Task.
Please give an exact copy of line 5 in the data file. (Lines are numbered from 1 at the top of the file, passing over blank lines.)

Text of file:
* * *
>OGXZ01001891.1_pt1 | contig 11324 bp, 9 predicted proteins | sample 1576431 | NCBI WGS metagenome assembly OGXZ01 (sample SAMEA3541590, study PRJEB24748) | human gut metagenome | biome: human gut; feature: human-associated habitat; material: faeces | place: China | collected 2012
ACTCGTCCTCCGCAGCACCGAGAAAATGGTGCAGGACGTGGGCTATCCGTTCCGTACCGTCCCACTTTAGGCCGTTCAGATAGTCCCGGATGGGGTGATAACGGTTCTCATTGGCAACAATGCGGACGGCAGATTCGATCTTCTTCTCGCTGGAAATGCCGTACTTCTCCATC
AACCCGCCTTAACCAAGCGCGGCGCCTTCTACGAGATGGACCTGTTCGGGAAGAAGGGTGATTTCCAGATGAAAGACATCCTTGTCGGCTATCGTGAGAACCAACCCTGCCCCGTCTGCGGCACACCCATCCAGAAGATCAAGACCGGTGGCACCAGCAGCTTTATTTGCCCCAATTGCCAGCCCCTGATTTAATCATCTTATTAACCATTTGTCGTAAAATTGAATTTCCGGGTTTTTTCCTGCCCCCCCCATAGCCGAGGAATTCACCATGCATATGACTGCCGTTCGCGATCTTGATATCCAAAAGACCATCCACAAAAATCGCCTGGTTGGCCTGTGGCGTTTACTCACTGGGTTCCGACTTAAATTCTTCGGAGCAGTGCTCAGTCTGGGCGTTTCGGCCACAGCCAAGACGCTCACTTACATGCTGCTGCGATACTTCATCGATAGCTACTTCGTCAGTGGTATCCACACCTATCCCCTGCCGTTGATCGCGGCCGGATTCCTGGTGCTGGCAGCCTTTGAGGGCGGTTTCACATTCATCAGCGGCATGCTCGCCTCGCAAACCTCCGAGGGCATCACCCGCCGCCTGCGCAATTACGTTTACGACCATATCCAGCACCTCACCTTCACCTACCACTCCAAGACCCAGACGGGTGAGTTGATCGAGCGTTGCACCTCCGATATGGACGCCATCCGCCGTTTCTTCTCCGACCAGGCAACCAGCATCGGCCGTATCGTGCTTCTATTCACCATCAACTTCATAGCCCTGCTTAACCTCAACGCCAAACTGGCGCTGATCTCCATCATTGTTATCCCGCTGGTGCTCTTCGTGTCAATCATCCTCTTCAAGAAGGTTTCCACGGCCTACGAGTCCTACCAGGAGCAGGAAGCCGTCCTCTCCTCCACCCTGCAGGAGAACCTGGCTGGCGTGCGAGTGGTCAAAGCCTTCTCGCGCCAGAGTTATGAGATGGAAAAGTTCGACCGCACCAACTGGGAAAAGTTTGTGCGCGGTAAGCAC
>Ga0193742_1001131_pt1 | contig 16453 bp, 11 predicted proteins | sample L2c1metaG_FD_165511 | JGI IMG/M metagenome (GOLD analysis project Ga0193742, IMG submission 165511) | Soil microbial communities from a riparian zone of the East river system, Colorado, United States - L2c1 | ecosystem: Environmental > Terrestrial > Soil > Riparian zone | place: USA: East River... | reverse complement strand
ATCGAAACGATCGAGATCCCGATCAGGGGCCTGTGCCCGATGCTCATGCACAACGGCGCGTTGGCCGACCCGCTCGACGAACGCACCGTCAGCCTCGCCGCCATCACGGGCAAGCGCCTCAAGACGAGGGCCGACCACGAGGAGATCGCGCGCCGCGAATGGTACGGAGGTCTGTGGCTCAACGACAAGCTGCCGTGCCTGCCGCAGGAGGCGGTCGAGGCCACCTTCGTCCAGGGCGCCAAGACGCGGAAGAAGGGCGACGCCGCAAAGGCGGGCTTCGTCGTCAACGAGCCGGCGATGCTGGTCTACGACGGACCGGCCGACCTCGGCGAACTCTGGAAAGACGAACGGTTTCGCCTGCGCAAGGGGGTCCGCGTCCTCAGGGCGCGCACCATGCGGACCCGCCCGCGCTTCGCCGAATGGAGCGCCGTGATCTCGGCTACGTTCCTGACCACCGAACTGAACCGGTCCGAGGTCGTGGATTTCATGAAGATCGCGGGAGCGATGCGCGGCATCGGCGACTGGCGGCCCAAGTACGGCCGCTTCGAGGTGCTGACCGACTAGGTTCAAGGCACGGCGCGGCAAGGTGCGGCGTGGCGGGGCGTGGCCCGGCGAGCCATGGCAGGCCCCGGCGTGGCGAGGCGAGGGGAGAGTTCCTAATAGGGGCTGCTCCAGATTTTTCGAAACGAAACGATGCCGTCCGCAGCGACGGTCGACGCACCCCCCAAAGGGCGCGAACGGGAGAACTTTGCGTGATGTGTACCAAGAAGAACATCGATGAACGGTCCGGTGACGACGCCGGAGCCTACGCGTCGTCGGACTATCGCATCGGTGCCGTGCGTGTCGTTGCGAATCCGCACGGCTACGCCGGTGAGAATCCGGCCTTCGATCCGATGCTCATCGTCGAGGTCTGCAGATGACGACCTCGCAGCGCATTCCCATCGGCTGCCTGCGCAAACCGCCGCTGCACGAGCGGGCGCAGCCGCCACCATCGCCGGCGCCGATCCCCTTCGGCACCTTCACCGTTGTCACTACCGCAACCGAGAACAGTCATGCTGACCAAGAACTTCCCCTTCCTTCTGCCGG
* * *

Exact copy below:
ATCGAAACGATCGAGATCCCGATCAGGGGCCTGTGCCCGATGCTCATGCACAACGGCGCGTTGGCCGACCCGCTCGACGAACGCACCGTCAGCCTCGCCGCCATCACGGGCAAGCGCCTCAAGACGAGGGCCGACCACGAGGAGATCGCGCGCCGCGAATGGTACGGAGGTCTGTGGCTCAACGACAAGCTGCCGTGCCTGCCGCAGGAGGCGGTCGAGGCCACCTTCGTCCAGGGCGCCAAGACGCGGAAGAAGGGCGACGCCGCAAAGGCGGGCTTCGTCGTCAACGAGCCGGCGATGCTGGTCTACGACGGACCGGCCGACCTCGGCGAACTCTGGAAAGACGAACGGTTTCGCCTGCGCAAGGGGGTCCGCGTCCTCAGGGCGCGCACCATGCGGACCCGCCCGCGCTTCGCCGAATGGAGCGCCGTGATCTCGGCTACGTTCCTGACCACCGAACTGAACCGGTCCGAGGTCGTGGATTTCATGAAGATCGCGGGAGCGATGCGCGGCATCGGCGACTGGCGGCCCAAGTACGGCCGCTTCGAGGTGCTGACCGACTAGGTTCAAGGCACGGCGCGGCAAGGTGCGGCGTGGCGGGGCGTGGCCCGGCGAGCCATGGCAGGCCCCGGCGTGGCGAGGCGAGGGGAGAGTTCCTAATAGGGGCTGCTCCAGATTTTTCGAAACGAAACGATGCCGTCCGCAGCGACGGTCGACGCACCCCCCAAAGGGCGCGAACGGGAGAACTTTGCGTGATGTGTACCAAGAAGAACATCGATGAACGGTCCGGTGACGACGCCGGAGCCTACGCGTCGTCGGACTATCGCATCGGTGCCGTGCGTGTCGTTGCGAATCCGCACGGCTACGCCGGTGAGAATCCGGCCTTCGATCCGATGCTCATCGTCGAGGTCTGCAGATGACGACCTCGCAGCGCATTCCCATCGGCTGCCTGCGCAAACCGCCGCTGCACGAGCGGGCGCAGCCGCCACCATCGCCGGCGCCGATCCCCTTCGGCACCTTCACCGTTGTCACTACCGCAACCGAGAACAGTCATGCTGACCAAGAACTTCCCCTTCCTTCTGCCGG